Fig. [of someone] easily influenced by someone else; excessively willing to do what someone else wishes. (Putty is soft and malleable. *Typically: be ~; seem like ~.) Bob's wife is putty in his hands. She never thinks for herself. Jane is putty in her mother's hands. She always does exactly what her mother says.
See also: hand, putty

seem like someone or something

to appear to be like some kind of person or something. You seemed like such a nice person when I met you. This seems like a nice day.
See also: like, seem

Things are seldom what they seem.

Prov. Things often appear different from what they really are. Emily seems to be a fine young lady, but be careful. Things are seldom what they seem. To judge from his elegant clothing and luxurious car, William was a wealthy man. But things are seldom what they seem; in fact, he was in desperate need of money.
See also: seem, seldom, Thing

out of place

not comfortable or suitable for a particular situation He is worried about his job and feels out of place in a large organization. The tree-lined streets of this city wouldn't be out of place in a small town.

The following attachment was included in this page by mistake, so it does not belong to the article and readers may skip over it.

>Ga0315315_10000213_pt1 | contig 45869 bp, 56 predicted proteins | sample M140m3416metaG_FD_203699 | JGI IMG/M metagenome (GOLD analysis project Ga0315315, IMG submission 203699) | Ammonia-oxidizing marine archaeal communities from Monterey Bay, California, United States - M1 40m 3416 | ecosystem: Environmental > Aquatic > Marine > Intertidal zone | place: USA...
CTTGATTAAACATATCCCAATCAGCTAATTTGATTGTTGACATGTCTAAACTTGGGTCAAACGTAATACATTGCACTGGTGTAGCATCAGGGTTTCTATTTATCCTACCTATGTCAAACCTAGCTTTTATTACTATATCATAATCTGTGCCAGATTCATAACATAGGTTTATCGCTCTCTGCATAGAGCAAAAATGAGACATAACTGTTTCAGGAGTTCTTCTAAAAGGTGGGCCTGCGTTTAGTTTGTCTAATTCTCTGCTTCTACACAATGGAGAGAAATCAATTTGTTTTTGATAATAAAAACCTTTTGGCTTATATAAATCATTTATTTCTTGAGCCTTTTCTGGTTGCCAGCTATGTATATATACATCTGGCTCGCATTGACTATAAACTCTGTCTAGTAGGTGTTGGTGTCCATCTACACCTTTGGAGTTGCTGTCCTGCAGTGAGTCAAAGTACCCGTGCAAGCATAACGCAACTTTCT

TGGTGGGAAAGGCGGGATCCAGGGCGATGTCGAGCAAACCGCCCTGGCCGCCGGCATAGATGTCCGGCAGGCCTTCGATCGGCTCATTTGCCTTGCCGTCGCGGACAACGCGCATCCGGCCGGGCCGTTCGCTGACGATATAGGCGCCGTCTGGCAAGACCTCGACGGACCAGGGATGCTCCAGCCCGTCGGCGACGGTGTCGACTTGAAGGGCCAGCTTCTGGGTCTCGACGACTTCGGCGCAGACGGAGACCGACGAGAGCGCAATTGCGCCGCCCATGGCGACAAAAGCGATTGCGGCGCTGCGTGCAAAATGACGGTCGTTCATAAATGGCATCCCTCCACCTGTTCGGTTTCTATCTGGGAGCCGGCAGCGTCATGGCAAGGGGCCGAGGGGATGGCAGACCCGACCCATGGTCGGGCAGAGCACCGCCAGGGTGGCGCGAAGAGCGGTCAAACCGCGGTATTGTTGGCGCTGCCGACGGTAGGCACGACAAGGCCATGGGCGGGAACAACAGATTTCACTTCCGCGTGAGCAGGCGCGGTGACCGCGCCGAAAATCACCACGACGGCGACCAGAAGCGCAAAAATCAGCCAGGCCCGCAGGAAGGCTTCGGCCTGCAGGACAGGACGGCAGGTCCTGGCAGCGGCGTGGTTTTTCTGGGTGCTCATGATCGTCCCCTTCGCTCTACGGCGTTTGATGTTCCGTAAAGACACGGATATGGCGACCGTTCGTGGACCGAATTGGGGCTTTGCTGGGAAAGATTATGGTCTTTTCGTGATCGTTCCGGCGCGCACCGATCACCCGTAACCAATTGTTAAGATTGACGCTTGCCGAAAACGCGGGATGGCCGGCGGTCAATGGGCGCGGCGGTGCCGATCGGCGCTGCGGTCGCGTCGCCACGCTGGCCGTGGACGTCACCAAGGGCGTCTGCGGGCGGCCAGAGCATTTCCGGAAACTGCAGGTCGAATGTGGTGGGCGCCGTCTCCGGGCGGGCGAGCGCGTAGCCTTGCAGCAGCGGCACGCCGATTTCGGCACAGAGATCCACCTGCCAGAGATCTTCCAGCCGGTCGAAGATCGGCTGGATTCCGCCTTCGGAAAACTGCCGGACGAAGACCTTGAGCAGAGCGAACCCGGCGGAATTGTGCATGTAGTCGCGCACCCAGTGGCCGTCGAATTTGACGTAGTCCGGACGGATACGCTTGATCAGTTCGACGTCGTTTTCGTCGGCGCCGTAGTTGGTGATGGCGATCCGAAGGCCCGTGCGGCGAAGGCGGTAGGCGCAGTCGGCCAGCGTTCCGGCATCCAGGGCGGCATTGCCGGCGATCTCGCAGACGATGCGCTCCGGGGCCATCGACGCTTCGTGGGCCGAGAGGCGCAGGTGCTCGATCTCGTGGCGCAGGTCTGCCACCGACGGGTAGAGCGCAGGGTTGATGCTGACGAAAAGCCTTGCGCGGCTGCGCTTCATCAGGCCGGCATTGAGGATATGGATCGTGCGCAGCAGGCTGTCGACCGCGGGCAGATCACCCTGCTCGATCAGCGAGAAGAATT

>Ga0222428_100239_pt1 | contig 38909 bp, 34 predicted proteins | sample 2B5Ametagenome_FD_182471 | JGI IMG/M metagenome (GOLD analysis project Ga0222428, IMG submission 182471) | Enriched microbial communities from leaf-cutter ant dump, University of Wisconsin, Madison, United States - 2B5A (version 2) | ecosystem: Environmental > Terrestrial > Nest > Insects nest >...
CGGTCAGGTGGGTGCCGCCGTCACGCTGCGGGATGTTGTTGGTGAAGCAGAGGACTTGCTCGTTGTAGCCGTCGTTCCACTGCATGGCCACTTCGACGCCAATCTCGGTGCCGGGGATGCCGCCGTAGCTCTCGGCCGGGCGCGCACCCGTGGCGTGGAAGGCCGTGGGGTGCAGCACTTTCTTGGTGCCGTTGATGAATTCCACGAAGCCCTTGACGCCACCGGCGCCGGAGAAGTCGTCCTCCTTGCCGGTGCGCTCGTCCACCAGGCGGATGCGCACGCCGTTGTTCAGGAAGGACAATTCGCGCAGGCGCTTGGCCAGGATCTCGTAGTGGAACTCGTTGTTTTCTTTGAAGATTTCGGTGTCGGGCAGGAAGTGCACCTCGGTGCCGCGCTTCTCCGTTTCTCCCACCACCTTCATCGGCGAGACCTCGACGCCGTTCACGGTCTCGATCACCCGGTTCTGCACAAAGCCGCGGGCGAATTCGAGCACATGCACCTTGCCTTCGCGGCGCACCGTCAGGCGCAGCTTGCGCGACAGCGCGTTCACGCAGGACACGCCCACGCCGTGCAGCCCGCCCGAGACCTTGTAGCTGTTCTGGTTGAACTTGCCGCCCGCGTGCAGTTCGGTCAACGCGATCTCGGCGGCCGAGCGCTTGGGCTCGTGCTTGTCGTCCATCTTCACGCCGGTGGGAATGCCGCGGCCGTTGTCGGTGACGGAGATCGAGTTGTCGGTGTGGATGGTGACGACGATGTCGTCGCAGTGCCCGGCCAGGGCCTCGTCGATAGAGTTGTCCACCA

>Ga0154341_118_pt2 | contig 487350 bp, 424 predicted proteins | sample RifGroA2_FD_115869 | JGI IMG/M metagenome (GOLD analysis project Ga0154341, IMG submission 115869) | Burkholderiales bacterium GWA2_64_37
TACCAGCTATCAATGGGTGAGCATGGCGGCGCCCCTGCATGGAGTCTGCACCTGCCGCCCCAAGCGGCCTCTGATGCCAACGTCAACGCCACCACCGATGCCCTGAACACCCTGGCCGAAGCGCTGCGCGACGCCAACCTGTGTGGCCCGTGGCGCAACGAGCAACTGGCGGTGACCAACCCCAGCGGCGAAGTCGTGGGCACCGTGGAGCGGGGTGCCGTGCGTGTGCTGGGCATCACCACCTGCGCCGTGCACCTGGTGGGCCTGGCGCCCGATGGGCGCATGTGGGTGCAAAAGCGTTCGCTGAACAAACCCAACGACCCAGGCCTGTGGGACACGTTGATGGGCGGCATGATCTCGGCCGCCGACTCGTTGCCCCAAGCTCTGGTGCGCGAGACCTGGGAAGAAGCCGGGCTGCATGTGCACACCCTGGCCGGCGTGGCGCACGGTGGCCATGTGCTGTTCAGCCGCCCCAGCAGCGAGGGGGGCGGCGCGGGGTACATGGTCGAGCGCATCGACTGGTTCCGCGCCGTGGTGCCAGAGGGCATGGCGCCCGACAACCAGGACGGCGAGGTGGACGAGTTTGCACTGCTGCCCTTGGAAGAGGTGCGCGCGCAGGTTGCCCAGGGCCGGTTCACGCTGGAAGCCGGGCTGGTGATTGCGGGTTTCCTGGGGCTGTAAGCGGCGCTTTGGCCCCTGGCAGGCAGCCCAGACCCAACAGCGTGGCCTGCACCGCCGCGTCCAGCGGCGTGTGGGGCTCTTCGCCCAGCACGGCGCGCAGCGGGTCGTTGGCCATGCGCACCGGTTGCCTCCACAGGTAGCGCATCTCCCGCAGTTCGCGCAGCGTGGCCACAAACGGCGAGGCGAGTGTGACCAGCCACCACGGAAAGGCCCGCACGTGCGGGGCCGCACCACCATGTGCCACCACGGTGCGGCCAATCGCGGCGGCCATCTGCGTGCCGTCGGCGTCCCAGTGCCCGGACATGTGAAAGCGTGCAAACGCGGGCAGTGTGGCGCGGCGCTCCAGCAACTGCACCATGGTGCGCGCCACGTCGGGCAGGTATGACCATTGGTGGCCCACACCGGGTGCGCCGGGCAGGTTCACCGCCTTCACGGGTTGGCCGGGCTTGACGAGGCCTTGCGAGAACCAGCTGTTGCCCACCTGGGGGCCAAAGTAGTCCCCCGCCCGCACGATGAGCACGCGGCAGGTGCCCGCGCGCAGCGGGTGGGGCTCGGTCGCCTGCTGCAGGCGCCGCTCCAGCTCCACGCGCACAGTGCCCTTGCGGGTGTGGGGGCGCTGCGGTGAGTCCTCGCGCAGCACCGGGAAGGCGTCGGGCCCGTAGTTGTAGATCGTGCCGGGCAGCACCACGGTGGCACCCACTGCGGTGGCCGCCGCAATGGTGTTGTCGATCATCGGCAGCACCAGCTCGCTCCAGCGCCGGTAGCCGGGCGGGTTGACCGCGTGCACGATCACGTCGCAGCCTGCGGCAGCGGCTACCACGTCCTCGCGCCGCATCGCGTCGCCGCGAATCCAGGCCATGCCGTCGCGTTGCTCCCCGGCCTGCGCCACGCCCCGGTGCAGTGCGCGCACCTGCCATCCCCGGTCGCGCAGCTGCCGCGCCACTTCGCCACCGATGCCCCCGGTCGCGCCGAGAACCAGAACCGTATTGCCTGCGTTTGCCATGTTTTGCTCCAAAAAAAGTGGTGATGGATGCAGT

See also: of, out, place

putty in your hands

willing to do anything you want As soon as Jones realized he could get in trouble if they reported him, he became putty in their hands.
See also: hand, putty

pressed for time

feeling that you have to hurry and are late I was pressed for time to finish my business and catch my plane.
See also: press, time

make something seem like a picnic

if a difficult experience makes another experience seem like a picnic, it makes it seem very easy because it is much more difficult University makes school seem like a picnic.
See also: like, make, picnic, seem

can't seem to

Be apparently unable to, as in No matter how hard I try, I can't seem to concentrate on this book. This phrase gives added emphasis to a negative statement, as in the example. [Late 1800s]
See also: seem

out of place

Not in the proper situation, not belonging; inappropriate for the circumstances or location. For example, A high school graduate, she felt out of place among all these academics with advanced degrees , or This velvet sofa is out of place on the porch. This idiom uses place in the sense of "a fitting position." [First half of 1800s]
See also: of, out, place

pressed for time